Siegfried, English National Opera, Coliseum, London

Six-pack superhero stars in a rousing adaptation of Wagner
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The Independent Culture

Our last sighting of the rebellious valkyrie Brunnhilde was at Glastonbury, a ring of fire between her and the clutches of licentious rockers. The arrival of her superhero - the one, the only one, to brave the flames and release her from eternal sleep - has come not a minute too soon. And he's been worth the wait for us, too.

Our last sighting of the rebellious valkyrie Brunnhilde was at Glastonbury, a ring of fire between her and the clutches of licentious rockers. The arrival of her superhero - the one, the only one, to brave the flames and release her from eternal sleep - has come not a minute too soon. And he's been worth the wait for us, too.

This, the penultimate phase of Phyllida Lloyd's injustly maligned staging of Wagner's Ring is an almost complete triumph, clarifying and advancing many of the ideas that have thus far made it as contentious as it is penetrating. The musical values are high, the drama is riveting, the consequences thought-provoking. If this is English National Opera in the doldrums, then I can't wait for the recovery.

Let's start with he whose name adorns the billboards - Siegfried. The genius of Wagner fashions him as an innocent, a child of nature, untouched by responsibility, unknowing of fear or the distinction between right and wrong. His guardian is the wily Nibelung dwarf Mime, his objective - to rear him as a killing machine and carry off the ring from giant turned dragon, Fafner.

Enter, then, Richard Berkeley-Steele (Siegfried) and John Graham-Hall (Mime), an unholy kind of Steptoe and Son alliance played out in a squalid squat of a dwelling designed by Richard Hudson. Myth duly collides with grubby contemporary truths, as indeed it must if Wagner's ideas are to continue to challenge and to resonate.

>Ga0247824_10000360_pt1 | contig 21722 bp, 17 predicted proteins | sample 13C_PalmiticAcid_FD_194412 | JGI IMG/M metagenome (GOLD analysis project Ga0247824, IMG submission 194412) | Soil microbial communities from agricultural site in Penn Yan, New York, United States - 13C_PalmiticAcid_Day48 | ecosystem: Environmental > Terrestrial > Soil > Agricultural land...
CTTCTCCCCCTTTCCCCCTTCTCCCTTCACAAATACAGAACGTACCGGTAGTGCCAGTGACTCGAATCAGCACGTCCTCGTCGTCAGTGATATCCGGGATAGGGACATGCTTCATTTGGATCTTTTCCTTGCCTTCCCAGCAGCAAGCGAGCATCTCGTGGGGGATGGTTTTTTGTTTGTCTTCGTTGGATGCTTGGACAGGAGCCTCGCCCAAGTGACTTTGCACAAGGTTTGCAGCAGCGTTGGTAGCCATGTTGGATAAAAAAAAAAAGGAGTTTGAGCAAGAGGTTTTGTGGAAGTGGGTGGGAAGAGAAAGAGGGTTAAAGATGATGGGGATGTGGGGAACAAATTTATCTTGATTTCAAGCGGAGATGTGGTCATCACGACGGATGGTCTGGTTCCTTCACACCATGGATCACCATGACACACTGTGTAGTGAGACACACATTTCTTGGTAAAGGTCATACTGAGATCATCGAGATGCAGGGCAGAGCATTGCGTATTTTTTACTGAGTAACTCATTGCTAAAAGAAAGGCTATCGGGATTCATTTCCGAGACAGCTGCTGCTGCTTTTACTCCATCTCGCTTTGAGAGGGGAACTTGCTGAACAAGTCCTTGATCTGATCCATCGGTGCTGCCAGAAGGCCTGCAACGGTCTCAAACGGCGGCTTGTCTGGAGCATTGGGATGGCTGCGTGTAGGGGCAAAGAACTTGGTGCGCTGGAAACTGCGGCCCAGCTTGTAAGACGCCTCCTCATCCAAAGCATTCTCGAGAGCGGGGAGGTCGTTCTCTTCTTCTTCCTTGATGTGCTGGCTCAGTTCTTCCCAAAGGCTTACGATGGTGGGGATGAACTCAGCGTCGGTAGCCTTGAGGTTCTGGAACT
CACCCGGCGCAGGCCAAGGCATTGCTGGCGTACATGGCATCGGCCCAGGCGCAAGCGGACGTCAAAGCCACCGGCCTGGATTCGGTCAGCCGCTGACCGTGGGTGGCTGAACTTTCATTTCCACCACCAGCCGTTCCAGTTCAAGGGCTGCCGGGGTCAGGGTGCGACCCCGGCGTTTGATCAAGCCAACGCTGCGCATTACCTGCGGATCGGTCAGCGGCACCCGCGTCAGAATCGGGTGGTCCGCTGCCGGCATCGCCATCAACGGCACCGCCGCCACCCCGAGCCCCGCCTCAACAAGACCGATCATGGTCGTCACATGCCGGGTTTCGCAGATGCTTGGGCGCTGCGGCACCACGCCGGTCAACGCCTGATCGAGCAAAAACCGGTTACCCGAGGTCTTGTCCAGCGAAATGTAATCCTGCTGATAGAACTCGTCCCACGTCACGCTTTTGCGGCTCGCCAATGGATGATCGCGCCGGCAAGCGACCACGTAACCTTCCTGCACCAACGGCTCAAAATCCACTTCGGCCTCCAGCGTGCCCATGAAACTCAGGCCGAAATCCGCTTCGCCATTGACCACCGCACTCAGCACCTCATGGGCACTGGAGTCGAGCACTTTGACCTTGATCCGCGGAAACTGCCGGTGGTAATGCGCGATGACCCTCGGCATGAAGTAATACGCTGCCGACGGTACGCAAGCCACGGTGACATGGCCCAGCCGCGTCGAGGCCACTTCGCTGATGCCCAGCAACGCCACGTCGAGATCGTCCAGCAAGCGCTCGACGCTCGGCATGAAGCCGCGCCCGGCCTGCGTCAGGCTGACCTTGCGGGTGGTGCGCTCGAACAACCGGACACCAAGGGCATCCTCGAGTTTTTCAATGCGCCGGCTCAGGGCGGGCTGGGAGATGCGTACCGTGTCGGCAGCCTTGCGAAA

So Siegfried is the troublesome teenager - shaggy haired and unwashed, sloppy, demanding, baseball cap, personal stereo, six-pack, and super-sized snacks always at hand. But where to find a singing actor with the physical and vocal attributes, to say nothing of the stamina, required to make flesh of the idea?

In your dreams, you might have said, until English National Opera found Richard Berkeley-Steele. What a find. It's an astonishingly fresh and brave and charismatic performance. A complete knockout. He's the rangy puppy turned Superman in the super-cool sword-forging scene (all steam and strobe light) and he's still there fizzing with energy when he and Kathleen Broderick's believably svelte and sexy Brunnhilde get it on nearly five hours later.

It was a good night for the words, too. Berkeley-Steele and Graham-Hall project the text (in Jeremy Sams vivid, if sometimes wilful, translation) with lethal clarity, Graham-Hall totally suspending disbelief that a dwarf somehow resides in his six-foot-plus frame.

There is but one miscalculation in act two where Mime goads Siegfried with hateful threats and Graham-Hall's sneers undercut Wagner's joke that Siegfried is too thick to appreciate that true aggression sometimes comes with a smile. But otherwise Phyllida Lloyd doesn't put a foot wrong.



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